armed groups in that region to surrender their weapons. -Bess
Brown

TAJIK LEADER VISITS BEIJING. Tajikistan's head of state, Supreme
Soviet Chairman Imomali Rakhmonov, began an official visit to
Beijing on 7 March, Khovar-TASS reported. It is Rakhmonov's first
official trip outside the CIS since assuming his present post.
More than ten agreements on Chinese-Tajik cooperation were to
be signed during Rakhmonov's visit, including one authorizing
airline service between Dushanbe and Beijing. -Bess Brown

CENTRAL AND EASTERN EUROPE



MORE ETHNIC CLEANSING IN EASTERN BOSNIA. International media
reported on 7 and 8-March that UN and Bosnian officials fear
that tens of thousands of Muslim refugees may try to converge
on the industrial town of Tuzla as Serbs consolidate their hold
on embattled areas between that center and the Serbian border.
One official told Reuters that Tuzla could degenerate "into lawlessness
and disorder," and mentioned to the 8 March New York Times that
Serbs are trying to force an exchange of Tuzla Serbs for eastern
Muslims as a condition for opening an evacuation corridor, thereby
making the UN a de facto partner in ethnic cleansing. Meanwhile,
UN commander Gen.-Philippe Morillon visited Cerska and Konjevic
Polje on 5-6 March after a harrowing journey. He said there is
hunger and destitution there but no sign of the previously reported
massacres. Bosnian army commander Sefer Halilovic on 7 March
told Western agencies that the Serbs, who had taken Cerska, had
tricked Morillon, and he should return for another inspection.
But the 8 March the Frankfurter Allgemeine Zeitung quotes Morillon
as saying that he is an "old soldier who knows the smell of death,"
which he did not find at Cerska. Patrick Moore

BOUTROS-GHALI SAYS UN MAY HAVE TO USE FORCE TO IMPLEMENT A SETTLEMENT.
Echoing his remarks made to the London Times on 3 March, the
UN secretary-general told ABC TV on 7 March that the world body
may have to launch a "major operation" if any Bosnian settlement
is to stick. Other UN officials told the 8 March New York Times
that the previous failures of the warring commanders to keep
agreements made by their nominal superiors would probably make
the use of force inevitable if any new agreement is not to become
a dead letter like its predecessors. Meanwhile, peace talks at
the UN were suspended on 6-March when Bosnian President Alija
Izetbegovic left the talks without an agreement having been reached.
Finally, on 7 March the pope received the mayor of Sarajevo and
said that it is never to late to rebuild the city and begin a
new life, Vatican Radio reports. -Patrick Moore

NO "VIETNAM SYNDROME" FOR THE CROATIAN MILITARY? THE 23 FEBRUARY
VJESNIK REPORTED ON A TALK WITH ZELJKO DOSEN, THE HEAD OF THE
CROATIAN DEFENSE MINISTRY'S DEPARTMENT OF MILITARY PSYCHOLOGY.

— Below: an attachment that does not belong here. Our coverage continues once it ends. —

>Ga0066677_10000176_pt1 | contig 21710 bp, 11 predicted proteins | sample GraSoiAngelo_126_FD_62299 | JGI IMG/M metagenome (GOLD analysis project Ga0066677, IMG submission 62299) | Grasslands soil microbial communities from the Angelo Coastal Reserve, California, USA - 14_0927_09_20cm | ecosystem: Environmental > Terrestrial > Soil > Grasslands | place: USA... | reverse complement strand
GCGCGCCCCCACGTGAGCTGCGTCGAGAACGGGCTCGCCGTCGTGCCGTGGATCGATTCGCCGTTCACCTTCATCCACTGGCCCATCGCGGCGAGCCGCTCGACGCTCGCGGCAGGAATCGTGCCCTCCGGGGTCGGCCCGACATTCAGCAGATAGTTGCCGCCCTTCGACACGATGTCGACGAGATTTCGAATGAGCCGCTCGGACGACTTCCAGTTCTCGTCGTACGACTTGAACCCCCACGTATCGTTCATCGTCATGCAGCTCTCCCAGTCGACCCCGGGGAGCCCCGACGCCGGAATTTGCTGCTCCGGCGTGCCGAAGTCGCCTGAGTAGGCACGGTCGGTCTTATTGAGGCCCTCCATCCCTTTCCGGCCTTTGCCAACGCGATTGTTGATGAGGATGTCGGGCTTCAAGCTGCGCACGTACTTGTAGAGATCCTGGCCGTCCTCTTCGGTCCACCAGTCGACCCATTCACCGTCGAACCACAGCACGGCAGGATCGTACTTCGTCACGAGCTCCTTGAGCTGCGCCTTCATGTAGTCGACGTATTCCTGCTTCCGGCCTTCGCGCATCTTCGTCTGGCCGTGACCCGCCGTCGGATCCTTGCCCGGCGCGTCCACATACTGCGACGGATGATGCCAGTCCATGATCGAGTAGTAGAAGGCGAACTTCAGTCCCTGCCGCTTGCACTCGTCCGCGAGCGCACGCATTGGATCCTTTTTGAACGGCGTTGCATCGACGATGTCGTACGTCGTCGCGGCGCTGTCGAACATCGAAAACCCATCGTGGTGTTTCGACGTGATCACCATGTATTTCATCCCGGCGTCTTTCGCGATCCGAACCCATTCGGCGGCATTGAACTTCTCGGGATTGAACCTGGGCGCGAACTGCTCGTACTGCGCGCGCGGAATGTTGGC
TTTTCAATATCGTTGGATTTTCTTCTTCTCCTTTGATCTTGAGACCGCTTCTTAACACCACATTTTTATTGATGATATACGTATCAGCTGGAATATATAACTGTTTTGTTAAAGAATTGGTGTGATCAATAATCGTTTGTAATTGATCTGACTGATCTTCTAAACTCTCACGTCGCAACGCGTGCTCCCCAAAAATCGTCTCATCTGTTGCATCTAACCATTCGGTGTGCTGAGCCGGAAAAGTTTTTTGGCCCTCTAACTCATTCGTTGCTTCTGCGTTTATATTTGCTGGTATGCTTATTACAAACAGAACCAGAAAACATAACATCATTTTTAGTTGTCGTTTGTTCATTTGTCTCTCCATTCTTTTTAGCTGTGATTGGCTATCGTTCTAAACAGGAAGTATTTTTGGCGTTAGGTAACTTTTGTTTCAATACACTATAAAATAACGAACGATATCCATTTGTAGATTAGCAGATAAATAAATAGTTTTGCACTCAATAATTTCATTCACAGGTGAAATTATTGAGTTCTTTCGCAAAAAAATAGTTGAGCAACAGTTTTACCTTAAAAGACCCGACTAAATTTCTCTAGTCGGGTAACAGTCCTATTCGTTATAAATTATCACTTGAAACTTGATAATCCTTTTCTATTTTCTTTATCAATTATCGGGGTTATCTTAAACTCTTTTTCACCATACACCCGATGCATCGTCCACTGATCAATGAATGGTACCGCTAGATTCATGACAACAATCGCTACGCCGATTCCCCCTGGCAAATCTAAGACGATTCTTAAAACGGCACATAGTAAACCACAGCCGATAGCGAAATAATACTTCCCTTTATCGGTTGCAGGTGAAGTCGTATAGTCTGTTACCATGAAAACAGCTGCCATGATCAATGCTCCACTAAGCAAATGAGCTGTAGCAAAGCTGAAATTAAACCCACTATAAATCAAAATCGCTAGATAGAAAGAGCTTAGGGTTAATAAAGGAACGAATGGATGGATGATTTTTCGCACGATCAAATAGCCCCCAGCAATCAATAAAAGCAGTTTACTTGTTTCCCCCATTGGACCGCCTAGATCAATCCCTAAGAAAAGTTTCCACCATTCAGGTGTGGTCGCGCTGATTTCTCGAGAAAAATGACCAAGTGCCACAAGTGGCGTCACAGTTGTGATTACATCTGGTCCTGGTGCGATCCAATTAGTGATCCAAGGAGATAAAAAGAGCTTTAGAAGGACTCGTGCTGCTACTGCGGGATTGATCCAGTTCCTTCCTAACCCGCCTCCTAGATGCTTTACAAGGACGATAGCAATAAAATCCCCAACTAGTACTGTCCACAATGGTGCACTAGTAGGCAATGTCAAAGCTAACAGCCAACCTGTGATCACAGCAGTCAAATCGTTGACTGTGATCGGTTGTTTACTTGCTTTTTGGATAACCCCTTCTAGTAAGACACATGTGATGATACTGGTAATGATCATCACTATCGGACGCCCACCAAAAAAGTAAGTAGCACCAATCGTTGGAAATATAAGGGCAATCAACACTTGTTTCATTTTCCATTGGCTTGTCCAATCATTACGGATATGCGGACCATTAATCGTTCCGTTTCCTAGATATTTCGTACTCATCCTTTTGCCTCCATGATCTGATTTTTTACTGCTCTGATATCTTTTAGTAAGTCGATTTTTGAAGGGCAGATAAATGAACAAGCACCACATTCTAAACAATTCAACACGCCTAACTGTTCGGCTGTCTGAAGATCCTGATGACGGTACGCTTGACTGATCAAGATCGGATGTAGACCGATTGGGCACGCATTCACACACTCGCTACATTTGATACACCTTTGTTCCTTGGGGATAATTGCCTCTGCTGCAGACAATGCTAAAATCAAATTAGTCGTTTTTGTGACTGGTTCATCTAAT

Dosen says that Croatian fighters in the wars against the Yugoslav
and Serbian military since 1991 lack the self-doubts and problems
that could later lead to the psychological difficulties generally
known as "Vietnam syndrome." He argues that the Croats have both
a strong morale based on patriotism, and a clear sense of purpose
that they are fighting to free their own country from an occupier.
He adds that the Croatian army as an organization is a highly
professional body and is not motivated largely by a desire to
preserve its privileges, as the former Yugoslav army was. All
these factors, Dosen feels, make for a confident and combat-ready
force. The military has nonetheless established a telephone hot
line for soldiers or members of their families who might be having
problems. -Patrick Moore

SEJM PRESIDIUM SURVIVES DISMISSAL VOTE. The Sejm voted on 5 March
to reject a motion by the former communist Democratic Left Alliance
(SLD) to remove the Sejm leadership. The current presidium was
voted into office after the 1991 parliamentary elections and
reflects the constellation of forces that supported former Prime
Minister Jan Olszewski rather than the current governing coalition.
The vote was a lopsided 230 to 124. The SLD charged the Sejm
presidium with bias and incompetence, and argued that the two
largest caucuses, the SLD and the Democratic Union, should have
their representatives on the presidium. SLD deputies told Gazeta
Wyborcza that they will now try "salami tactics" and demand the
removal of leadership figures one by one, starting with Deputy
Speaker Andrzej Kern, who has been embarrassed by allegations
of sexual misconduct in a steamy expose called Erotic Immunities.
-Louisa Vinton

CHURCH/STATE ISSUES SURFACE IN SEJM. In other parliamentary business,
the Sejm voted on 6 March to restore the possibility of joint
taxation for married couples. This provision, initially rejected
by the Sejm, was restored by the Senate amid protests from Silesian
miners. The Sejm voted to extend preferential tax status to single
parents as well. In addition, the Sejm reversed an earlier decision
and restored tax breaks for religious denominations. The Christian
National Union has argued that the removal of these privileges
would cause tension in Church-state relations. Meanwhile, Gazeta
Wyborcza reports that 169-deputies signed a petition calling
for a cross to be hung in the Sejm next to the Polish state seal.
Work is also reported underway to convert a room in the Sejm
into a chapel. Outside the Sejm, the Warsaw regional prosecutor
ruled that a billboard advertisement put up by the Benetton clothing
firm, showing a nun kissing a priest, does not violate the law.
PAP reported this story on 5 March. -Louisa Vinton

KNAZKO WRITES TO SLOVAK PRESIDENT. Speaking at a meeting with